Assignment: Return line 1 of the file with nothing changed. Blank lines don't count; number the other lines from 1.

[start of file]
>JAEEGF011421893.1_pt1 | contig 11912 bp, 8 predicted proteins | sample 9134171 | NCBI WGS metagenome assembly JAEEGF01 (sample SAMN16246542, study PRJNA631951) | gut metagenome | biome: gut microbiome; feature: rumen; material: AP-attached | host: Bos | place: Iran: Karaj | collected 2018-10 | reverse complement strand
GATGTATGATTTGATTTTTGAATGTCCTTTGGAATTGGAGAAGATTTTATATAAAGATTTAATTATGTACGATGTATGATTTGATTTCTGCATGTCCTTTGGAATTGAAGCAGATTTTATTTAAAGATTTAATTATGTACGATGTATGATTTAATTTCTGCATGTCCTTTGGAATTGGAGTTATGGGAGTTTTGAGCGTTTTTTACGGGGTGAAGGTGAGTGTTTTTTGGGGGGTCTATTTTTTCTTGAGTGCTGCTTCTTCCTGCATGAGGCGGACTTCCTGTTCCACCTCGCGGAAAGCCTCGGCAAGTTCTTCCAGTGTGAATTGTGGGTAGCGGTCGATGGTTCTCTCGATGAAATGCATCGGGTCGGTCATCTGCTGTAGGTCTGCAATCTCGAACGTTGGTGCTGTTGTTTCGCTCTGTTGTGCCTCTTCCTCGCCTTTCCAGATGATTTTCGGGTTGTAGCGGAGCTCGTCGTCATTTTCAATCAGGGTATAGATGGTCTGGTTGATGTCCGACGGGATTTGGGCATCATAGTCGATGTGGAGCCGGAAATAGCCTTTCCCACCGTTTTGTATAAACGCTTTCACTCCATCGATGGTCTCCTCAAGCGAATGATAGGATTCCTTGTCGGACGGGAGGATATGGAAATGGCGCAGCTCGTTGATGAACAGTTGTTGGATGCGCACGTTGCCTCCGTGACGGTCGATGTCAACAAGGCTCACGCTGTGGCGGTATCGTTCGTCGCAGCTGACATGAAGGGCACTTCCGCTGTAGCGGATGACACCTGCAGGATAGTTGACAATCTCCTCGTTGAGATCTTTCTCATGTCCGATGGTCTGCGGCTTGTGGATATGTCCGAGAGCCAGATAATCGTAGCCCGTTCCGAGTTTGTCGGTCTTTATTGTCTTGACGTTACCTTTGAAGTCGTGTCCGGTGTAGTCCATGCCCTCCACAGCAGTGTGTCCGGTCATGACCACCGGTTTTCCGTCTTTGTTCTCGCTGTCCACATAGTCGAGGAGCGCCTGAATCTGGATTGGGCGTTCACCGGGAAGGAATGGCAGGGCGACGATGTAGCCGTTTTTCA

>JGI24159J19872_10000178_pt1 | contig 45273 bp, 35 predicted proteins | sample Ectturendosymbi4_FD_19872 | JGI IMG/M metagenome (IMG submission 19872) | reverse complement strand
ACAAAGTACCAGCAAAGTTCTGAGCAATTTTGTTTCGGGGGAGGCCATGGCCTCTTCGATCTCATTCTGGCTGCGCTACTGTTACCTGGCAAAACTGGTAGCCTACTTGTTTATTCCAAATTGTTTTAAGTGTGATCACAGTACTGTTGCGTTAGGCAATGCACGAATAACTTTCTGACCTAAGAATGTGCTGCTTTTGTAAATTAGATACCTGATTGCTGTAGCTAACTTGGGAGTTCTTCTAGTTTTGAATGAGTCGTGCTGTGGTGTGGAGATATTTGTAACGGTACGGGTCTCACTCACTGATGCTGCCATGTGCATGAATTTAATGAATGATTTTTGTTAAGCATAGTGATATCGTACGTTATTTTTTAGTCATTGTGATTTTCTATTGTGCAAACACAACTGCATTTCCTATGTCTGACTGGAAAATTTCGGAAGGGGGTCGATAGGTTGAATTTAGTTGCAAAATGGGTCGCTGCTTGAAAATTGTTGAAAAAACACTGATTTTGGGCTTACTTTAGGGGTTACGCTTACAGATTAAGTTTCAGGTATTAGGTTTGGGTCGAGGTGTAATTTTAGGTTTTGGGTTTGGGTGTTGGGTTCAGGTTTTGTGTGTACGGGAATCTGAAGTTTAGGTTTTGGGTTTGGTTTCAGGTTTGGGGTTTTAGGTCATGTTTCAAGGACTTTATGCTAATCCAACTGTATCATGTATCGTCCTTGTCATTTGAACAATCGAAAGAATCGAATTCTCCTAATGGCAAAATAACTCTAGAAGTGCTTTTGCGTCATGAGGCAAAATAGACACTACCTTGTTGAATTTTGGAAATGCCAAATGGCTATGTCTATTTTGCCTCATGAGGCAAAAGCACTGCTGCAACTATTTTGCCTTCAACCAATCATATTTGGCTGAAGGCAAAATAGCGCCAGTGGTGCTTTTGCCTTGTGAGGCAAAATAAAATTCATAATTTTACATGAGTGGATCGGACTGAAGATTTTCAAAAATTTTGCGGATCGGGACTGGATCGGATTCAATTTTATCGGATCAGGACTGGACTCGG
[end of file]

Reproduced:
>JAEEGF011421893.1_pt1 | contig 11912 bp, 8 predicted proteins | sample 9134171 | NCBI WGS metagenome assembly JAEEGF01 (sample SAMN16246542, study PRJNA631951) | gut metagenome | biome: gut microbiome; feature: rumen; material: AP-attached | host: Bos | place: Iran: Karaj | collected 2018-10 | reverse complement strand